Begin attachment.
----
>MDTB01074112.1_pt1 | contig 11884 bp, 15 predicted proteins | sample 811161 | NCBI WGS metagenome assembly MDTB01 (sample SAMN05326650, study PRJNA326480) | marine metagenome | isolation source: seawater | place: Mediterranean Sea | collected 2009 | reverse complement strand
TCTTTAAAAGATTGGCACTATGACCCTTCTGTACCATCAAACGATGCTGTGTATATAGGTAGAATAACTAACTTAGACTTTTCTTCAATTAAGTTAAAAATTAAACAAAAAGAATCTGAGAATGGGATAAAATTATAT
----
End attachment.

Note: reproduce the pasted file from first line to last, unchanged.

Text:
>MDTB01074112.1_pt1 | contig 11884 bp, 15 predicted proteins | sample 811161 | NCBI WGS metagenome assembly MDTB01 (sample SAMN05326650, study PRJNA326480) | marine metagenome | isolation source: seawater | place: Mediterranean Sea | collected 2009 | reverse complement strand
TCTTTAAAAGATTGGCACTATGACCCTTCTGTACCATCAAACGATGCTGTGTATATAGGTAGAATAACTAACTTAGACTTTTCTTCAATTAAGTTAAAAATTAAACAAAAAGAATCTGAGAATGGGATAAAATTATAT